View print-optimized version
Tuesday, January 22, 2013
Today’s Reading | Mark 2:13–22
Jesus went out again beside the sea; the whole crowd gathered around him, and he taught them. As he was walking along, he saw Levi son of Alphaeus sitting at the tax booth, and he said to him, “Follow me.” And he got up and followed him.
And as he sat at dinner in Levi’s house, many tax collectors and sinners were also sitting with Jesus and his disciples—for there were many who followed him. When the scribes of the Pharisees saw that he was eating with sinners and tax collectors, they said to his disciples, “Why does he eat with tax collectors and sinners?” When Jesus heard this, he said to them, “Those who are well have no need of a physician, but those who are sick; I have come to call not the righteous but sinners.”
Now John’s disciples and the Pharisees were fasting; and people came and said to him, “Why do John’s disciples and the disciples of the Pharisees fast, but your disciples do not fast?” Jesus said to them, “The wedding guests cannot fast while the bridegroom is with them, can they? As long as they have the bridegroom with them, they cannot fast. The days will come when the bridegroom is taken away from them, and then they will fast on that day.
“No one sews a piece of unshrunk cloth on an old cloak; otherwise, the patch pulls away from it, the new from the old, and a worse tear is made. And no one puts new wine into old wineskins; otherwise, the wine will burst the skins, and the wine is lost, and so are the skins; but one puts new wine into fresh wineskins.” (NRSV)
Text for this reflection | Mark 2:16–17
“When the teachers of the law who were Pharisees saw him eating with sinners and tax collectors, they asked his disciples: ‘Why does he eat with tax collectors and sinners?’ On hearing this, Jesus said to them, ‘It is not the healthy who need a doctor, but the sick. I have not come to call the righteous, but sinners.’”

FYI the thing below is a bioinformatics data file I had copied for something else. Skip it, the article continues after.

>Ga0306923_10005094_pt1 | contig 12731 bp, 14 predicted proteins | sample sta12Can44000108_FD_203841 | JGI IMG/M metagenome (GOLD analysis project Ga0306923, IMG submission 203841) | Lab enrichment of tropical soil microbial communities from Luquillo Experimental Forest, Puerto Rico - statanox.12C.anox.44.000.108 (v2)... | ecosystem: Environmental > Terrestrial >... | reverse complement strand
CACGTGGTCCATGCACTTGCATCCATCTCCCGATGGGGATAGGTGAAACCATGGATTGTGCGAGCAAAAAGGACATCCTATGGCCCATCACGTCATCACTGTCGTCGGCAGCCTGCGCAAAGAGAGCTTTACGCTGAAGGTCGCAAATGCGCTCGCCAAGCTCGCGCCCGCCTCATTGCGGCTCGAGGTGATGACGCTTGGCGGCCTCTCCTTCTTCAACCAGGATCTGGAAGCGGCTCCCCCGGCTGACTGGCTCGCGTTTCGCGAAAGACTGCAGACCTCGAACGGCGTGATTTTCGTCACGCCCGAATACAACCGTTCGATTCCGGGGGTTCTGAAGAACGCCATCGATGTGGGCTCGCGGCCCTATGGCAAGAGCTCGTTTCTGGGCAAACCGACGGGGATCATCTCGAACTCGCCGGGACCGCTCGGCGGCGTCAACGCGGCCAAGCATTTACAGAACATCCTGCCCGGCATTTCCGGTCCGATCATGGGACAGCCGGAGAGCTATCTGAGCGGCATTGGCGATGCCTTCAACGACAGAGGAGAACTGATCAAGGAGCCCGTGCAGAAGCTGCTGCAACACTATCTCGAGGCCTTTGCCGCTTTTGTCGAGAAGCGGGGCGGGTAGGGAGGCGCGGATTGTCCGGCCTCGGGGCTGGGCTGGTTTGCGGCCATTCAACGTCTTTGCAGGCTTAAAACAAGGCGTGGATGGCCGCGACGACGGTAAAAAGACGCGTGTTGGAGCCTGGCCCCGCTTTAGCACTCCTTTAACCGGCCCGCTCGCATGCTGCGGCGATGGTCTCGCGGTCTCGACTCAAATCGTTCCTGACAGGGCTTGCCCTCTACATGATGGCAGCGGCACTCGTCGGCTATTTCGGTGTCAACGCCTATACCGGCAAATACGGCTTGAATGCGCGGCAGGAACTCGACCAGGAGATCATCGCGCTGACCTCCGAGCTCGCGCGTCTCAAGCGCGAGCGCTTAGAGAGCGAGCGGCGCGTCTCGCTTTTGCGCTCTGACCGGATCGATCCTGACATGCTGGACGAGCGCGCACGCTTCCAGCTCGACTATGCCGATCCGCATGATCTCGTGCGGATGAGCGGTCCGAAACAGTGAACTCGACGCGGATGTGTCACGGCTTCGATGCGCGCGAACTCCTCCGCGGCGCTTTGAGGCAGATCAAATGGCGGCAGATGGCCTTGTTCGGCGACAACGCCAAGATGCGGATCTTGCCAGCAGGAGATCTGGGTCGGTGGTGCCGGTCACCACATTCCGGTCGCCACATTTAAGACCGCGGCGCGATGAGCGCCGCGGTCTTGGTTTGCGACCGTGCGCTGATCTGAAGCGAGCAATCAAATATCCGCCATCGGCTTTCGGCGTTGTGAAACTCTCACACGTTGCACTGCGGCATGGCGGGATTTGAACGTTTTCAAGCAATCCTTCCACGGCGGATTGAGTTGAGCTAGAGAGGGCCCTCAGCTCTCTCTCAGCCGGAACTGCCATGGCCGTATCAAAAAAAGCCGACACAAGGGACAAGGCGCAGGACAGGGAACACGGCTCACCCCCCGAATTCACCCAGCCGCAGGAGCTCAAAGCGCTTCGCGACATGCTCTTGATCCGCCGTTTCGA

This verse speaks so much to the simple truth of God. Sickness can be applied loosely to so much in our lives. Yes, there are the times I am really physically sick, but more challenging are the times when sickness comes to me during times of trouble and confusion. The thing that I find I struggle with most, sometimes, is that ability to let go of uncertainty. I am by nature a little bit of a worrier. Growing up I used to be so much of a people pleaser that at times it exhausted me and did make me “sick.” I remember one time in high school I over thought something so much, something so silly now that I look back on it, that I managed to get a headache. I was stressing over getting a good seat at our high school basketball state championship game at Conseco Fieldhouse in Indianapolis, which in high school, sadly, felt like the biggest deal in the whole world. I was “unhealthy” then, and I still have “unhealthy” moments in my life now, but God comes to comfort us when we are at are best and our worst. God knows our sins, yet God sits at that table with us, wanting to eat with us and be with us through it all.
As this new year is underway, I hope we all can approach God’s table never too ashamed to sit down with God and let him be our doctor.
Lord, help me day by day to always understand the power of your love, so in times of great sickness I might know that I may always call on you. Amen.
Written by Ashley Elskus, Special Events and Membership Coordinator, Center for Life and Learning
Devotion index by date | I’d like to receive daily devotions by email